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Pretransfusion testing for red blood cell transfusion

Lynne Uhl, MD
Section Editor
Arthur J Silvergleid, MD
Deputy Editor
Jennifer S Tirnauer, MD


Safe transfusion of red blood cells (RBC) is possible because donor RBC units can be selected for their compatibility with the recipient's blood type. Transfused RBC units do not need to be antigenically identical to the recipient's RBCs, but they do need to lack antigens that could provoke clinically significant hemolysis in the recipient (eg, a blood group A donor unit transfused to a blood group O recipient).

This topic discusses the practical aspects of compatibility testing and interpretation of potential results from this testing.

Separate topic reviews provide an overview of RBC antigens and their clinical significance, management of the patient for whom compatible cells cannot be found, practical aspects of blood transfusion, and management of hemolytic transfusion reactions. (See "Red blood cell antigens and antibodies" and "The incompatible crossmatch" and "Red blood cell transfusion in adults: Storage, specialized modifications, and infusion parameters", section on 'Specialized modifications' and "Hemolytic transfusion reactions".)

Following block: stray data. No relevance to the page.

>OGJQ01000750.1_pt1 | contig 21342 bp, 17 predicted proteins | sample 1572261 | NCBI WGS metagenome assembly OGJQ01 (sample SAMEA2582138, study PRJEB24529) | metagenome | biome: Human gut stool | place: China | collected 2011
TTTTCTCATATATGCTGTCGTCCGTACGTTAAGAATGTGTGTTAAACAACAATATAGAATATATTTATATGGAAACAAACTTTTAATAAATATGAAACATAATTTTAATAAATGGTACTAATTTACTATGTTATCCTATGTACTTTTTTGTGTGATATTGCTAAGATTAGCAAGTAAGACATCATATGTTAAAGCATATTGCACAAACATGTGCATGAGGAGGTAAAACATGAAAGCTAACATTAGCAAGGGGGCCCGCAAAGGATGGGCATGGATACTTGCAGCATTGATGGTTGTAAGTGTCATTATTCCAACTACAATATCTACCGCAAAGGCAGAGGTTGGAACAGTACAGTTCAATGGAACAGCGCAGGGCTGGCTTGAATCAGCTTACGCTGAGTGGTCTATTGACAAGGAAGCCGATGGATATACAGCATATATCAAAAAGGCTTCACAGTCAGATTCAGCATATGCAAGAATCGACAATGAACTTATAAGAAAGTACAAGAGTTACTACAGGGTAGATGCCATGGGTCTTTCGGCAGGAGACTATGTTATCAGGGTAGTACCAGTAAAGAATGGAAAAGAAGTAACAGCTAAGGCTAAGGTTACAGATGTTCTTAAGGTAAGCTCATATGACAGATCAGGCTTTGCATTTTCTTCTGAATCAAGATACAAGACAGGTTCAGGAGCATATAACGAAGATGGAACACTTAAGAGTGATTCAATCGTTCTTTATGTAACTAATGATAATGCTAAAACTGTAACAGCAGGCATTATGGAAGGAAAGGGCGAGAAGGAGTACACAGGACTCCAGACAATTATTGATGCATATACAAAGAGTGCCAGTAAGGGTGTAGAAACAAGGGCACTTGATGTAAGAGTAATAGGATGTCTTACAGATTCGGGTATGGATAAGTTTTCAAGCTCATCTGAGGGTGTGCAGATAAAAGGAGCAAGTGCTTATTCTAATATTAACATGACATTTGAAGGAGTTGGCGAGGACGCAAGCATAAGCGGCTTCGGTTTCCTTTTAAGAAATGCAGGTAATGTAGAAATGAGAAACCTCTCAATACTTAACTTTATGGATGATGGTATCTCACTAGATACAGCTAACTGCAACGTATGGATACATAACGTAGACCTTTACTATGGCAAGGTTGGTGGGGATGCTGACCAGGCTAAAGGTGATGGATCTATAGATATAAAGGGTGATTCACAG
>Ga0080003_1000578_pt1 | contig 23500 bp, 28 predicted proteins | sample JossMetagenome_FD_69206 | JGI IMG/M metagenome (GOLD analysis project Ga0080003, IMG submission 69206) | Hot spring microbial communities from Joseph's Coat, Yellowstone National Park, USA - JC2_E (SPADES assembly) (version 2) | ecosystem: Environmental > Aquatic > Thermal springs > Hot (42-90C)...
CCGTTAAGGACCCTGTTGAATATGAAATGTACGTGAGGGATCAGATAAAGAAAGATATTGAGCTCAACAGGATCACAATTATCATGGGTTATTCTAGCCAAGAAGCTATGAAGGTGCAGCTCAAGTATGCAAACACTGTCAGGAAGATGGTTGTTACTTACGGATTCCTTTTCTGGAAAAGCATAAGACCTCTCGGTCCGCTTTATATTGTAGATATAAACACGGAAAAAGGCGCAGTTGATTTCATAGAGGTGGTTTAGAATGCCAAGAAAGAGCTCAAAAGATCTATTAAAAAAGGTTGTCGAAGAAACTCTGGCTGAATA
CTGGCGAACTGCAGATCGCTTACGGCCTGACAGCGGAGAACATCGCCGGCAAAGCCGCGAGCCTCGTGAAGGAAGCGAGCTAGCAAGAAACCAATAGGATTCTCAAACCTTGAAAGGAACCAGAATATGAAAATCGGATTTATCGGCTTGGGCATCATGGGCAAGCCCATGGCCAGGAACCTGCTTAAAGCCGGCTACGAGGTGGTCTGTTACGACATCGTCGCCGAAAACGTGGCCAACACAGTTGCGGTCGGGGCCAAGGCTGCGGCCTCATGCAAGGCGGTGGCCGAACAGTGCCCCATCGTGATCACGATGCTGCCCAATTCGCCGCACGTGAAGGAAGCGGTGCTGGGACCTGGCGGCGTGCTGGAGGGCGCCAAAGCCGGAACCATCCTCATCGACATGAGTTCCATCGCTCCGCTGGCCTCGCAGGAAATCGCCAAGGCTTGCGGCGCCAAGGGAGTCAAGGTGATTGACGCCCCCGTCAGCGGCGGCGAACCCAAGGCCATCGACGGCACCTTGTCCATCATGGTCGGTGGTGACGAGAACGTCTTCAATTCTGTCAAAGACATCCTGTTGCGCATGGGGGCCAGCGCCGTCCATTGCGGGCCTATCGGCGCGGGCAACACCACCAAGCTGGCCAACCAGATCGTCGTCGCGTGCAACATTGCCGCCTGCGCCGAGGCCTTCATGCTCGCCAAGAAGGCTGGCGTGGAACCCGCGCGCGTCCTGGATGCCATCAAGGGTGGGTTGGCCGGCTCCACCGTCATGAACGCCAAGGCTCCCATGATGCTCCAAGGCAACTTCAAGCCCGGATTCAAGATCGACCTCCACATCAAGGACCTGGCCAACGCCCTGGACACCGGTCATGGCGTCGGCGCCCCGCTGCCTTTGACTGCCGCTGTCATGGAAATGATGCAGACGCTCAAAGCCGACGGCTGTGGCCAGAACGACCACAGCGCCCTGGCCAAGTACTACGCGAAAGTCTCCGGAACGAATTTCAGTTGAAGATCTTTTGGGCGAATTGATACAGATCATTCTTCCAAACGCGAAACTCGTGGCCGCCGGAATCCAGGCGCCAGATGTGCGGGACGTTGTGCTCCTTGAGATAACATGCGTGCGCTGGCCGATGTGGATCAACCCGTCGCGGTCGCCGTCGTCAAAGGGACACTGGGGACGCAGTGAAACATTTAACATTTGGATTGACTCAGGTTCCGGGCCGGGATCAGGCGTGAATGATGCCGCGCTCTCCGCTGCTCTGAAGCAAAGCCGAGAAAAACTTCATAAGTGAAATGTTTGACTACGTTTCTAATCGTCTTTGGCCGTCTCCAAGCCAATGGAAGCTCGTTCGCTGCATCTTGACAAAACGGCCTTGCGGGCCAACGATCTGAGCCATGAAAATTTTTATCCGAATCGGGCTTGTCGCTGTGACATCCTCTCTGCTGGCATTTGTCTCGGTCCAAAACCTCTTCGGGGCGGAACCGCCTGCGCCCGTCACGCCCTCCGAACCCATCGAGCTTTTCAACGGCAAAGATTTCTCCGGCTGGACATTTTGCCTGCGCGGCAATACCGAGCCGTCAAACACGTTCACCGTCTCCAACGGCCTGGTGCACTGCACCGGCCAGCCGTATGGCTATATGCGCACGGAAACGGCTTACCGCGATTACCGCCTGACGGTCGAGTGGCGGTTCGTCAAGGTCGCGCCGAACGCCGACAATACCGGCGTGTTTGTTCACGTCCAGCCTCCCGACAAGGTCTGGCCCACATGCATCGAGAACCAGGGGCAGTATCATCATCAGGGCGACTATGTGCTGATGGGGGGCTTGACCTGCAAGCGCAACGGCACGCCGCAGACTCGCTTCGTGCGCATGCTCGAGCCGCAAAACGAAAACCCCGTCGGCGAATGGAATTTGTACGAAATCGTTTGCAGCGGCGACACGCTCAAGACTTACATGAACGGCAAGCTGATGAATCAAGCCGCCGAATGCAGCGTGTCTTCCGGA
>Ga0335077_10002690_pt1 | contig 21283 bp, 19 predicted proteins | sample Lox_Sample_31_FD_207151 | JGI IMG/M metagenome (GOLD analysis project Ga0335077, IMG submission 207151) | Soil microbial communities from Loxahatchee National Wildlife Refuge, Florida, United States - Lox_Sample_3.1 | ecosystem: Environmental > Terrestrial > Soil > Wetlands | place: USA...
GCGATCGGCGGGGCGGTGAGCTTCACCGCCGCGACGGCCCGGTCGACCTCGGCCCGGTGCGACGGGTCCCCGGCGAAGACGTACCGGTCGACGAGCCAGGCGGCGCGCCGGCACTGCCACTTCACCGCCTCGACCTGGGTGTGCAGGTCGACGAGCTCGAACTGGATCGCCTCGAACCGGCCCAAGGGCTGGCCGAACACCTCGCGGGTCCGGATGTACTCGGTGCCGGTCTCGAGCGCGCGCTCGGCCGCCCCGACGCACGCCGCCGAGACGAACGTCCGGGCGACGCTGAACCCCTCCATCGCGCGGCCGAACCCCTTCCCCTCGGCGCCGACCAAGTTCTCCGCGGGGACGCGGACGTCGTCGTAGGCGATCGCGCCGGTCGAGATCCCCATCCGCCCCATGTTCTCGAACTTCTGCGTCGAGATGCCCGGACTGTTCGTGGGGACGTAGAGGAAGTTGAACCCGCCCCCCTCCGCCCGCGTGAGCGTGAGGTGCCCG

Terms that may be helpful in accurate communication regarding desired testing and interpretation of results from compatibility testing include the following:

AABB – An international organization that provides technical input and guidance on standards and accreditation for transfusion practice and cellular therapies. AABB publishes a technical manual approximately every three years and standards for blood banks and transfusion services as well as cellular therapy every two years. The organization was formerly known as the American Association of Blood Banks; the name was changed to AABB in 2005 to reflect its expanded (international) scope.

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Literature review current through: Nov 2017. | This topic last updated: Dec 07, 2017.
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